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Page last updated at 19:22 GMT, Saturday, 10 July 2010 20:22 UK

Dixon takes to his bike


Lee Dixon on two wheels in South Africa

Lee Dixon
By Lee Dixon
Former England defender and BBC Sport pundit

Cape Town has not just been about football for me during the World Cup, it's also given me a chance to get on my bike and explore some of the amazing scenery in this part of South Africa.

The longest ride I have been on here is about 85km with a friend of mine all the way down to Cape Point, with some decent climbs through the mountains and some beautiful villages in between.

But my normal route takes me up 350m to the summit of Signal Hill, down to Camps Bay and along the coast before I turn back.

It can be a bit of a shock to the system at 8am but it certainly wakes you up. The terrain here is some of the best I've ever ridden on and the views are terrific.

Former England rugby union captain Lawrence Dallaglio is the man responsible for my cycling addiction. I took part in the 'Dallaglio Cycle Slam' during the Six Nations Championship in February and March of this year, which raised more than £986,000 for his sporting foundation and Sport Relief.

Lee Dixon
When I am not watching Ghana play Uruguay or Paraguay against Japan, I am watching Lance Armstrong against Cadel Evans from many miles away

I took part in three out of the six legs of the 2,800km route - riding from Rome to Nice, Paris to Twickenham and Rosslare to Edinburgh. I covered around 1,400km and spent 14 days in the saddle, and I have been hooked ever since.

Back home in the UK, I go out two or three times a week and I'm actually doing a trip to the Pyrenees in September, going from the west coast on the Mediterranean to the Bay of Biscay on the east coast.

That will involve more than 22,000m of climbing, so Signal Hill will look like a little slope after that!

I'm looking forward to it though. I have got a bad knee from my playing days but, since I retired in 2002, cycling has been the best thing I have done for it. It certainly helps strengthen the muscles in your legs.

It is great for general fitness too, but I have found it results in quite a specific fitness. If you get injured playing football, the first thing you can go on when you resume training is a static bike but, as soon as you can progress, they take you off.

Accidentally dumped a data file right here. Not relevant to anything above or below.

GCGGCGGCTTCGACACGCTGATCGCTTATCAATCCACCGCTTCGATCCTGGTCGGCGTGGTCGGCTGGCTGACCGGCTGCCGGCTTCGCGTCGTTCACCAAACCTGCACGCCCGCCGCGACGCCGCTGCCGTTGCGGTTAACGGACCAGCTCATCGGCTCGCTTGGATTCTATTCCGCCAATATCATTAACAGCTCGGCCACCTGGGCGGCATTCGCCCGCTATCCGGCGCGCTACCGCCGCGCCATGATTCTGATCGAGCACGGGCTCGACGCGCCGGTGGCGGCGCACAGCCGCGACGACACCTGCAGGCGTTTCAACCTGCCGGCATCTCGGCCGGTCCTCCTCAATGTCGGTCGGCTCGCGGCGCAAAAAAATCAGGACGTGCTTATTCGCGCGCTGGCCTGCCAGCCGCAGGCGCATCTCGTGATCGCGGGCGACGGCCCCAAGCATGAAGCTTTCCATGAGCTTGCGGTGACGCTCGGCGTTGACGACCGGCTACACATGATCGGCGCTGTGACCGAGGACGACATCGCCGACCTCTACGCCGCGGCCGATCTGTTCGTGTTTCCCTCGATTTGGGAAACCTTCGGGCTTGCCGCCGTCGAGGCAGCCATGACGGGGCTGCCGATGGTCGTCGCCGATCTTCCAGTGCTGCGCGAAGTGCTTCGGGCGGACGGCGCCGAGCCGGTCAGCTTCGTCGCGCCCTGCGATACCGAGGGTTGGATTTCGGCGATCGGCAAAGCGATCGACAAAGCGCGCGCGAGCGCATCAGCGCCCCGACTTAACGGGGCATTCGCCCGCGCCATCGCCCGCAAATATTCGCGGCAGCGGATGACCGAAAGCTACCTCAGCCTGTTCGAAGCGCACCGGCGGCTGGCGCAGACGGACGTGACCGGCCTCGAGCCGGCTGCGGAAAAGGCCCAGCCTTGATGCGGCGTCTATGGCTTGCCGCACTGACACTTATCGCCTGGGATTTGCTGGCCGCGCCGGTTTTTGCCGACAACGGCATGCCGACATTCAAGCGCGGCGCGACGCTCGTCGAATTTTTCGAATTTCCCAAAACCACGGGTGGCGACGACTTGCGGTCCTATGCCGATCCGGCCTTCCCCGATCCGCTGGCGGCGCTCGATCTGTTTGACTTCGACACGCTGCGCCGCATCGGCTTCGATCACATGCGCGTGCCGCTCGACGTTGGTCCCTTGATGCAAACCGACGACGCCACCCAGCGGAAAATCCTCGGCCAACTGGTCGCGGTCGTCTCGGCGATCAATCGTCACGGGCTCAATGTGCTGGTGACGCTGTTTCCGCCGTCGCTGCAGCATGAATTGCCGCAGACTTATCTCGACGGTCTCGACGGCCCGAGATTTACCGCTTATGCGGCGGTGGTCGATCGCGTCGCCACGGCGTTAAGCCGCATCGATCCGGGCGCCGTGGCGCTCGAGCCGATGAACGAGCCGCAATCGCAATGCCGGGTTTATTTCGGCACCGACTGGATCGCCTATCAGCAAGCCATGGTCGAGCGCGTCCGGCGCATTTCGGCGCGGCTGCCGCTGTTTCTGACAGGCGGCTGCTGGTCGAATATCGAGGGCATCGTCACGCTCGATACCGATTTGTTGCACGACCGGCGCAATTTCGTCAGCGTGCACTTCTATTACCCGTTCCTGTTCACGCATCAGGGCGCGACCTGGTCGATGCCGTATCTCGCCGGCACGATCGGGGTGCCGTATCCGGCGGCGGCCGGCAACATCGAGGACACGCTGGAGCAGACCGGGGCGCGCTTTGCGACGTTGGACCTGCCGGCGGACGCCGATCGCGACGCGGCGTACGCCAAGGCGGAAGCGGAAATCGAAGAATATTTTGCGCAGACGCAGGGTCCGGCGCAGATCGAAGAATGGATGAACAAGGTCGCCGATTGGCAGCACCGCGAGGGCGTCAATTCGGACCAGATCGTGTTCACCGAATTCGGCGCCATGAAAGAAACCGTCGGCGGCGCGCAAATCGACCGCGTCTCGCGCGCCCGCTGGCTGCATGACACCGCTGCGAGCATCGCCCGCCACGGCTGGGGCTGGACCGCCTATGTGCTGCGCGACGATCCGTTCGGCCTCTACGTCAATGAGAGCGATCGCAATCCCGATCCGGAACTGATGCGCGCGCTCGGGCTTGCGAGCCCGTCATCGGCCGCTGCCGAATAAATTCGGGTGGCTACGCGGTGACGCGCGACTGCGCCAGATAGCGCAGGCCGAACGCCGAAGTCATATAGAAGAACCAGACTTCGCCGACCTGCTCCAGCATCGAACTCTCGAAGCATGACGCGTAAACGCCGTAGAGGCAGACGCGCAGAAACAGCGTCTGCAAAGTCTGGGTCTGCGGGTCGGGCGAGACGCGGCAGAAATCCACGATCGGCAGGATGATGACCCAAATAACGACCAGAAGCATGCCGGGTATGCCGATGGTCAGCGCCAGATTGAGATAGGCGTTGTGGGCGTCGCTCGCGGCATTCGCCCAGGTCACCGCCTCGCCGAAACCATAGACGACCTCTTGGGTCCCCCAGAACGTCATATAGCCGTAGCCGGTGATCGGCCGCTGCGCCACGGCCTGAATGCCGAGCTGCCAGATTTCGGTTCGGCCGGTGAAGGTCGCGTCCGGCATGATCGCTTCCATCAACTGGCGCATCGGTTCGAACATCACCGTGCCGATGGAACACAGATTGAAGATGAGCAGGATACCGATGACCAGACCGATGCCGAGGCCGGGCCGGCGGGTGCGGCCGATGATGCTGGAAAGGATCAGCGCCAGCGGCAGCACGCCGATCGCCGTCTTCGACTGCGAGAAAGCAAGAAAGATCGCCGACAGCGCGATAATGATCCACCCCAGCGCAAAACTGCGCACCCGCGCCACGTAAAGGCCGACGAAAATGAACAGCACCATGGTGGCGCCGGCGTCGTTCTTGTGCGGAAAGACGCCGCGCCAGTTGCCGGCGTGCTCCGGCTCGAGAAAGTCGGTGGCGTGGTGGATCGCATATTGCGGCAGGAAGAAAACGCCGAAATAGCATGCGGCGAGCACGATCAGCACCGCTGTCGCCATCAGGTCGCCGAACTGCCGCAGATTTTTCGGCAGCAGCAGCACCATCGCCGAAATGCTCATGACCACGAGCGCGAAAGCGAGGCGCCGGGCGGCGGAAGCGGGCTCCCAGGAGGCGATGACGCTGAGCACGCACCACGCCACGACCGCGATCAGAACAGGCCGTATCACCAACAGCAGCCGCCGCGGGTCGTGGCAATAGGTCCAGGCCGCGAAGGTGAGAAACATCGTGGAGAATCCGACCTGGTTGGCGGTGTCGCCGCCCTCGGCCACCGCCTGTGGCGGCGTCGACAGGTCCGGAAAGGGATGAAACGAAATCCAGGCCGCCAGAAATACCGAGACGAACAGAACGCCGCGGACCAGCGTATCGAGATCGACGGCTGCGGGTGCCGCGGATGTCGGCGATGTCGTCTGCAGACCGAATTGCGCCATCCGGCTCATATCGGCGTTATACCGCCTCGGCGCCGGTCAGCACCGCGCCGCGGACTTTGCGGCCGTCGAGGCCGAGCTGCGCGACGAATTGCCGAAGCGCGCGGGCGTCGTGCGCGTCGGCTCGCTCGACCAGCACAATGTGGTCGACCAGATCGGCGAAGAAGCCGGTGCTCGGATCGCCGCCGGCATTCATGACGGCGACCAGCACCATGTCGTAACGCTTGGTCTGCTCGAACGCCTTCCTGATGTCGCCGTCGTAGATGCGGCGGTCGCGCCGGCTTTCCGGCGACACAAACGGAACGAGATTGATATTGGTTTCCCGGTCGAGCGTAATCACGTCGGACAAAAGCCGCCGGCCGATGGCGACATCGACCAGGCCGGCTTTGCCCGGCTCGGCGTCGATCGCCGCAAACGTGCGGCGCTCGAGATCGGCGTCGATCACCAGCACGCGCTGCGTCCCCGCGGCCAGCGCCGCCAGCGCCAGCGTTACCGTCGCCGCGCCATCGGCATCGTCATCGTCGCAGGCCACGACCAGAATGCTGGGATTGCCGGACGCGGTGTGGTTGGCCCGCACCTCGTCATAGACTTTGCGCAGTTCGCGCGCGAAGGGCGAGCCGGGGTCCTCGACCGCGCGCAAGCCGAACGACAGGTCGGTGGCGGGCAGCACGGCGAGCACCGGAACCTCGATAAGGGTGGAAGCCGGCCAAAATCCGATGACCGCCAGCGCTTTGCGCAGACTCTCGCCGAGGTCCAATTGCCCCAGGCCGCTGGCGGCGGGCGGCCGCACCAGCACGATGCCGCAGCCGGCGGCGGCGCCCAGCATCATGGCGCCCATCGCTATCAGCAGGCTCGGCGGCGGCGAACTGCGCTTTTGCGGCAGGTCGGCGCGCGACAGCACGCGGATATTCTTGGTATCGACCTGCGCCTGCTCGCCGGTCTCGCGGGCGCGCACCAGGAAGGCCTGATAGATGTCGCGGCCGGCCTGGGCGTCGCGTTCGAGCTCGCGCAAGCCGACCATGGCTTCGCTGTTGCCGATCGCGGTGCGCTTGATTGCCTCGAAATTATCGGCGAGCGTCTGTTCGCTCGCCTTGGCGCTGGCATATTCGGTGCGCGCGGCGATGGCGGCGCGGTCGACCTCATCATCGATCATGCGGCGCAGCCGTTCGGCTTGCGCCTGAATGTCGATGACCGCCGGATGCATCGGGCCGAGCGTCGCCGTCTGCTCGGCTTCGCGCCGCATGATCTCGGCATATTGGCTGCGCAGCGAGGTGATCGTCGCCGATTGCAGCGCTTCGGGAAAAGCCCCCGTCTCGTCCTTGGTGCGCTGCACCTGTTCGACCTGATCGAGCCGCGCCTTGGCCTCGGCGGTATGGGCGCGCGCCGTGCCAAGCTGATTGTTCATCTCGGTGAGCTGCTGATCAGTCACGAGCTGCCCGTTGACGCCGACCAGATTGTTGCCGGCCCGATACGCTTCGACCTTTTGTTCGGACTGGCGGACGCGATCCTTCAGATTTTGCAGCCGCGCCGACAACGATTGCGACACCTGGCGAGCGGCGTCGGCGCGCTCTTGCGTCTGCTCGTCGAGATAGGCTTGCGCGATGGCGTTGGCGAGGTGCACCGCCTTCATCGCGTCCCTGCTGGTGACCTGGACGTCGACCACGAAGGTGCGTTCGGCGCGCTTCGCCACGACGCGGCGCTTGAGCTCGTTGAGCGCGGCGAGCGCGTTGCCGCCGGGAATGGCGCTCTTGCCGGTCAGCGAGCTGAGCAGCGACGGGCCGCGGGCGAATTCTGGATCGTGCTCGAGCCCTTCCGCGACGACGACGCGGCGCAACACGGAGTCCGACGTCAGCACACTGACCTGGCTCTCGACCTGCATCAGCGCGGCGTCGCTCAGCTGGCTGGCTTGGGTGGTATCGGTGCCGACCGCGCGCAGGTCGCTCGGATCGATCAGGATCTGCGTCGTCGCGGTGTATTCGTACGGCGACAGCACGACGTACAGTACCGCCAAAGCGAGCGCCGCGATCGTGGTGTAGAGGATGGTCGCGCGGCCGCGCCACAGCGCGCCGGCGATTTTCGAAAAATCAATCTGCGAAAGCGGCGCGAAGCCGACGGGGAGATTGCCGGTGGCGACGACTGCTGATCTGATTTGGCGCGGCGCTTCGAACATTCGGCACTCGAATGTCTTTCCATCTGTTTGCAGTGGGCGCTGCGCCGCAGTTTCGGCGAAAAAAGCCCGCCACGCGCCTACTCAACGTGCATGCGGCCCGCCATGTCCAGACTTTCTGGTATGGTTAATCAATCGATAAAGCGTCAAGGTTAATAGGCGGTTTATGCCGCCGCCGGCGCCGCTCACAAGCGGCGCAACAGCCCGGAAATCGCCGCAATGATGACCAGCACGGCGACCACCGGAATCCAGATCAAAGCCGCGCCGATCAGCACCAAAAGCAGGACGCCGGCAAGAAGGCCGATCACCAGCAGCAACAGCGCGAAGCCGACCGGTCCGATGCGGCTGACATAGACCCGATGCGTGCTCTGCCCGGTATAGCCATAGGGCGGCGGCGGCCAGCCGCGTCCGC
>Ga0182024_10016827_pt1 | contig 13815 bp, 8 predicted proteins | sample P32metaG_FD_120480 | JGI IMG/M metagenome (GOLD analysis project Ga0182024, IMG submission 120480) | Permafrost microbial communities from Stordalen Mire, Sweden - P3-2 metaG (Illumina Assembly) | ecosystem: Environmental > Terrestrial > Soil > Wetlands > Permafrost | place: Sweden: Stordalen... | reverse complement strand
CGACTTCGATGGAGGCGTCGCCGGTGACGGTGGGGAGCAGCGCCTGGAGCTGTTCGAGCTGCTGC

So it is useful for footballers as a sort of fitness transfer, in that you can get completely bike fit but that does not mean you are match-fit in the football sense.

I don't just enjoy getting out on my bike either, because for a long time I have been a big cycling fan when it comes to watching it too.


With the Tour de France on at the moment, my wife is probably quite pleased I am away. Luckily, we get the Tour on the television here so when I am not watching Ghana play Uruguay or Paraguay against Japan , I am watching Lance Armstrong against Cadel Evans from many miles away.

I have got big hopes for Britain's Bradley Wiggins this year. He's doing all right at the moment but I have always been a big Armstrong fan.

He is tucked in behind the leading riders at the moment. There is still a long way to go but it looks like two-time winner Alberto Contador is the man to beat again.

The duels the top riders have on the mountain stages are fascinating to watch but I have got no aspirations whatsoever of doing any competitive cycling myself.

I think I have lost my competitive streak so worrying about winning or losing is a thing of the past - apart from maybe at golf anyway.

When I am on a bike I just love the freedom you get and being able to pedal out to places like this is perfect for me.

I've done a bit of off-road biking as well but the one place I haven't tried it yet is on a track - to be honest it scares the life out of me! But that has got to be the next step and no doubt one day I will be brave enough to get on the boards.

Lee Dixon was talking to BBC Sport's Chris Bevan.

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see also
Can the Dutch shut down Spain?
10 Jul 10 |  World Cup 2010
Chavanel reclaims yellow with win
10 Jul 10 |  Cycling
Get into cycling in the UK
23 Mar 10 |  Get Involved

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